Just a thought, the student may be immature right now but this is the start of the year and he is essentially like a kindergartner. I agree with the above post with suggestions to curb the behavior but I also remember having the same type of problem last year. It simply took time for the students to act older. I'm not trying to make excuses but recognize that he is not the most mature student because of his age.
     
  5. Erin Elizabeth

    Erin Elizabeth Groupie

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    Aug 15, 2007

    I had a few like that at the start of last year. After about a month they improved greatly. Remember, they are 6 years old, have just gotten back into a structured routine after a summer full of who knows what, and last time they had school it was only half a day! I would give this child a few weeks to transition back into the swing of things before trying an individual behavior plan. How long has your school been in session?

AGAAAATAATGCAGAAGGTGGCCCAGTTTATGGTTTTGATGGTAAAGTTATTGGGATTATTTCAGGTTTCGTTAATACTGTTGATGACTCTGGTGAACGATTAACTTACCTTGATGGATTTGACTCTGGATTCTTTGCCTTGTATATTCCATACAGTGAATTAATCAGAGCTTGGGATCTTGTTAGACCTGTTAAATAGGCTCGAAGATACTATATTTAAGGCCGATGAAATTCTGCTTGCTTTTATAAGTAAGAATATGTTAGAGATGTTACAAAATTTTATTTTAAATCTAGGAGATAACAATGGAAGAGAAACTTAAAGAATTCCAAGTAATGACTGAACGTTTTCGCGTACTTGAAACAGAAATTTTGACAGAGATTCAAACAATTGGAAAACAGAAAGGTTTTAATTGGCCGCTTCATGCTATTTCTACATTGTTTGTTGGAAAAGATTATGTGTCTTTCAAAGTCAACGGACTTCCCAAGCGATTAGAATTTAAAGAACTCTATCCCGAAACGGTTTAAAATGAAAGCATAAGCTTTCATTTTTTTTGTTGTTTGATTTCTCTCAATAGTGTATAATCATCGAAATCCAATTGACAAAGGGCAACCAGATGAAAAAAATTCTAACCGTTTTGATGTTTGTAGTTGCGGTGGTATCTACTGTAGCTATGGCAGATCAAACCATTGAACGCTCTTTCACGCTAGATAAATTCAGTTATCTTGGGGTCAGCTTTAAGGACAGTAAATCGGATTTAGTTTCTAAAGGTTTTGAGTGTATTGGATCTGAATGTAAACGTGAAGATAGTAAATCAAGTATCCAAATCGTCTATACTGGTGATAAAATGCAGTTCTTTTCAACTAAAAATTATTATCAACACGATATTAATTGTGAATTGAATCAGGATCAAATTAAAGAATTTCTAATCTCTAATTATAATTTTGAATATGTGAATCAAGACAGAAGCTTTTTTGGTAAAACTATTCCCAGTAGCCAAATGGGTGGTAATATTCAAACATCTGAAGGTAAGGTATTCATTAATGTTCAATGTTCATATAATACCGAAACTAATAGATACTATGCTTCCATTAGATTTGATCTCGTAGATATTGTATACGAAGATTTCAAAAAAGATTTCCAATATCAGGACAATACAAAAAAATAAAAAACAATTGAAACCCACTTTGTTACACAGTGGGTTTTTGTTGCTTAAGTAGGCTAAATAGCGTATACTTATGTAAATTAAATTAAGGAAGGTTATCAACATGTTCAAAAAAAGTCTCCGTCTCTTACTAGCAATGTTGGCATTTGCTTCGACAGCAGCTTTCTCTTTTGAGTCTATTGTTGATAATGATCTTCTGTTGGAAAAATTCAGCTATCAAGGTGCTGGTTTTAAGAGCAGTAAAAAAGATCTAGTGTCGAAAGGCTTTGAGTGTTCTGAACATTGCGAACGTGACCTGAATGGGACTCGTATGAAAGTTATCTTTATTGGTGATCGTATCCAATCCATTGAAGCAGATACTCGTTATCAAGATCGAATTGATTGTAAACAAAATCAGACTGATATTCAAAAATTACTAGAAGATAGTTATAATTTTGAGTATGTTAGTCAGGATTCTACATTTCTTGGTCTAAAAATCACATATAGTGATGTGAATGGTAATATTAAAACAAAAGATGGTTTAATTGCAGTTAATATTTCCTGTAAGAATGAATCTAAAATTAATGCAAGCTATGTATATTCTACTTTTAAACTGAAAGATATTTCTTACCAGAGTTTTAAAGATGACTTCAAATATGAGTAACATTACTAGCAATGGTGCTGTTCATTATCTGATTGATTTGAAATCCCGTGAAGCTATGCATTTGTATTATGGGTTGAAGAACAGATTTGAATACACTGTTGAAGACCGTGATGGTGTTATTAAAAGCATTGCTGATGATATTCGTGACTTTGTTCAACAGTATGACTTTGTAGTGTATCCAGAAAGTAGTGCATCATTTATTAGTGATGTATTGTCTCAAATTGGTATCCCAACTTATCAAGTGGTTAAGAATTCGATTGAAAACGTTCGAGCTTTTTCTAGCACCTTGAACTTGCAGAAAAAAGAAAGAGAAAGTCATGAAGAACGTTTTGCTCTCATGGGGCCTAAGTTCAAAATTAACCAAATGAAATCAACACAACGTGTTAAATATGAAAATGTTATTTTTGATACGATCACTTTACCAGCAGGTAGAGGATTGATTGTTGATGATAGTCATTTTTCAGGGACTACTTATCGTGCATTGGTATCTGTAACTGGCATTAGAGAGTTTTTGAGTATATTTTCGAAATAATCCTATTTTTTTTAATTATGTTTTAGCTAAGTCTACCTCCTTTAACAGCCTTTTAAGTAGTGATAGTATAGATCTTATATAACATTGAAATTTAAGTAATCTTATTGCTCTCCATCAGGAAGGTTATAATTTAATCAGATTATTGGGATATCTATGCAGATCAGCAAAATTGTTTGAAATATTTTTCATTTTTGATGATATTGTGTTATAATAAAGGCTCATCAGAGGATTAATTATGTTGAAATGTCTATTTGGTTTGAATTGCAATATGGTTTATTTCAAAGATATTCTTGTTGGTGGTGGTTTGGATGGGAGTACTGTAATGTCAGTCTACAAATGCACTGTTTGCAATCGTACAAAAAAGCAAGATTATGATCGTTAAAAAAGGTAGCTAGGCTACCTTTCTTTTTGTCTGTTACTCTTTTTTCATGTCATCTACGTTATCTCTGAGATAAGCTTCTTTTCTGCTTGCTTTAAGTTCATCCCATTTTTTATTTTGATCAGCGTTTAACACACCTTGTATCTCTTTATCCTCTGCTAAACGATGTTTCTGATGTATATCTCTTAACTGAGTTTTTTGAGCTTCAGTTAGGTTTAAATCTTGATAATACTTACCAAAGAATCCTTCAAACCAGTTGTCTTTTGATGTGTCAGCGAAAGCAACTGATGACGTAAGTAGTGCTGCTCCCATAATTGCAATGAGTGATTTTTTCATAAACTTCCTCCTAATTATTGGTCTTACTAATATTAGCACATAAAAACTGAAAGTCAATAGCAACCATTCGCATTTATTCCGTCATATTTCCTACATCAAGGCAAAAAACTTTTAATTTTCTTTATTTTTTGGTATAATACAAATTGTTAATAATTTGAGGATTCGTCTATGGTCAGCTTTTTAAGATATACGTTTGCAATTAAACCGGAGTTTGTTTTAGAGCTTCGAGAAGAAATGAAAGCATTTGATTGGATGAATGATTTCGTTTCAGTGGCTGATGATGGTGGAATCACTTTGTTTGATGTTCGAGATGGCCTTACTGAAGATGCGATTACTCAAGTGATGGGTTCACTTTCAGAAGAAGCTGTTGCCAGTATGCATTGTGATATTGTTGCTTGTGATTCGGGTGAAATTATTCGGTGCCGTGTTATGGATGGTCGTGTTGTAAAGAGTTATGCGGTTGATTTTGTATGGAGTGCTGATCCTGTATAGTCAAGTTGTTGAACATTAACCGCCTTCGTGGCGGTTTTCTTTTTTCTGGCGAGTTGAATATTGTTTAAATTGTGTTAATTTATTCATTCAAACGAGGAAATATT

6. combo teacher

    combo teacher Rookie

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    Aug 15, 2007

    Comic relief only---when a boy in my 4th/5th grades class whines, I turn to the girls and say, "A whining boy turns into.....and the girls finish with ....a whining man:lol:

    The boys tend to stop whining quickly.
     
  7. hawkteacher

    hawkteacher Comrade

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    Aug 16, 2007

    I agree with other posters that this child may just need a little time to re-adjust to school. Suddenly, they are no longer the center of the universe . . . which can lead to whining!

    When students use a whiny voice with me, I pretend that I don't understand them. I say, "Oh, I'm sorry, but I can't understand you when you use such a whiny voice. If you have something important to tell me, you can use a normal voice."

    That usually does the trick.
     
  8. kindernj123

    kindernj123 Companion

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    Aug 16, 2007

    Time and proper discipline will mature the student. The other posters are correct. This child may have a late birthday or just be immature.
     
  9. KRaeLamb

    KRaeLamb Rookie

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    Aug 16, 2007